Patients and Methods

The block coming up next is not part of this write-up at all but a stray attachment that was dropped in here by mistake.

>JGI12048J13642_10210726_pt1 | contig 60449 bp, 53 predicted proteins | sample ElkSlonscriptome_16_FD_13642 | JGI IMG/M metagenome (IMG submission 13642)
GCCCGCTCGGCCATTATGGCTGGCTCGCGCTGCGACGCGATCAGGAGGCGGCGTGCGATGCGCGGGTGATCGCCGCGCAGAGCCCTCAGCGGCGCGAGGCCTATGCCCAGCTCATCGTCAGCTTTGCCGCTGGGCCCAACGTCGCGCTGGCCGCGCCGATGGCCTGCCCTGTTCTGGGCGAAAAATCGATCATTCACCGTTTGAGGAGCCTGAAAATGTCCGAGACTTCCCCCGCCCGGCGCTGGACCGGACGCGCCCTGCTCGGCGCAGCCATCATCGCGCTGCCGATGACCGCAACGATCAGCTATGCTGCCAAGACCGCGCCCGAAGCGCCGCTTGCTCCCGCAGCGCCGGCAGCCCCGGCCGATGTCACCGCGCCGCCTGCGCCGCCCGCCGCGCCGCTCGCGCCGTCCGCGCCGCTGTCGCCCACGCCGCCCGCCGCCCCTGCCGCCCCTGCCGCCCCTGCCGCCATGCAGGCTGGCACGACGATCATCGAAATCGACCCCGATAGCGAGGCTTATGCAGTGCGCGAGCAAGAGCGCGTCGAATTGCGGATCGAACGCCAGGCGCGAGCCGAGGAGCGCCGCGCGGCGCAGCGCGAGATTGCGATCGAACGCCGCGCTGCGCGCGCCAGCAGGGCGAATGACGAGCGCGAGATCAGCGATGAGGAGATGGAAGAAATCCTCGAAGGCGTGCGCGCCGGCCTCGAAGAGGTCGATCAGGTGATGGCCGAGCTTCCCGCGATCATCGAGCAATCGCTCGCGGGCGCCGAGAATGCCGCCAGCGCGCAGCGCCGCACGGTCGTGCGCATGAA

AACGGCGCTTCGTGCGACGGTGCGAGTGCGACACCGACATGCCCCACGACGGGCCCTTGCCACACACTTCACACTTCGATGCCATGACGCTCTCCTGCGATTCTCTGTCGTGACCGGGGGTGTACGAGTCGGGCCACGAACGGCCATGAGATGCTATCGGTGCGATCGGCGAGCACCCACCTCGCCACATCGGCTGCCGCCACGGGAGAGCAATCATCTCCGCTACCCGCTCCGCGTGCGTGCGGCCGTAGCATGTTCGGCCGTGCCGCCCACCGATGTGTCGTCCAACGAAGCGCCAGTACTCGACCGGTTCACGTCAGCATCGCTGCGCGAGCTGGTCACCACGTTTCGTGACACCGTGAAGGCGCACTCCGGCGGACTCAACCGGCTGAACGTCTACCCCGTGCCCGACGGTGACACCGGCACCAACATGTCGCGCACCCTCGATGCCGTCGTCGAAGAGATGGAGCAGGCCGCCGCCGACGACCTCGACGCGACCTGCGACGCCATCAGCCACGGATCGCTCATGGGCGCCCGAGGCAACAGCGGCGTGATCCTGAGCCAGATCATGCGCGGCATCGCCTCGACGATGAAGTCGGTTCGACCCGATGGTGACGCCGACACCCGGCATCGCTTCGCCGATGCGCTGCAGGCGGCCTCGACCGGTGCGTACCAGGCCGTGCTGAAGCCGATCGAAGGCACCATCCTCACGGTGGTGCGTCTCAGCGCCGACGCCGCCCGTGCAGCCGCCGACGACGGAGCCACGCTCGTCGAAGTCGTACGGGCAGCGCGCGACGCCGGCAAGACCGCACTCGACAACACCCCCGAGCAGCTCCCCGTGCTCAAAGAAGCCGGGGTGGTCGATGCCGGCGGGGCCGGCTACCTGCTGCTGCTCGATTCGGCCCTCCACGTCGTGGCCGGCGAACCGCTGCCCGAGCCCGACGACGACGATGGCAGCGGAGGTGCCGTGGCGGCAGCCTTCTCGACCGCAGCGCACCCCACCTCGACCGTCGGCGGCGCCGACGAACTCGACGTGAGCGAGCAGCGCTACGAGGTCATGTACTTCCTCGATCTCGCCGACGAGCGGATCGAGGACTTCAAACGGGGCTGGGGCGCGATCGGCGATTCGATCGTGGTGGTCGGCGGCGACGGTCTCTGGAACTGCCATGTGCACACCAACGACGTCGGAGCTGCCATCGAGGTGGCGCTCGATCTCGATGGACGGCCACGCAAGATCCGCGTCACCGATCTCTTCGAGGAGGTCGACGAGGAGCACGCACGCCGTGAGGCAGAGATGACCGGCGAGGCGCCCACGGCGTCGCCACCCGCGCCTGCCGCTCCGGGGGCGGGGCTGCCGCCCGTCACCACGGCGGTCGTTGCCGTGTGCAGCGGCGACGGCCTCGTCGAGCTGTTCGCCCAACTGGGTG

This cross-sectional study was conducted at Pamukkale University Faculty of Medicine, Department of Rheumatology between August 15th, 2019 and September 15th, 2019. A total of 158 adult patients with psoriasis who were not previously diagnosed with PsA were included. The patients had to fulfill the following criteria to be included in the study: age >18 years, able to understand and read Turkish, and having a confirmed diagnosis of psoriasis by a dermatologist. Those who were considered to have a diagnosis other than PsA were excluded. Exclusion criteria were as follows: comorbidity that would prevent the patient from participating fully in the study procedures (e.g., terminal conditions such as end-stage renal disease, heart failure, or malignancy), cognitive deficits that would preclude questionnaire completion, other major inflammatory rheumatic conditions (e.g., gout, calcium pyrophosphate dihydrate crystal deposition, rheumatoid arthritis), and non-inflammatory musculoskeletal disorders (e.g., hand osteoarthritis, calcaneal spur, axial pathologies, fibromyalgia, complex regional pain syndrome) that would be followed and treated. These patients were excluded for two reasons. First, the clinic of these pathologies may mimic peripheral and axial spondyloarthritis, causing bias in patient selection. Second, previous validation studies have followed a similar method by excluding diseases that mimic PsA.[21-23]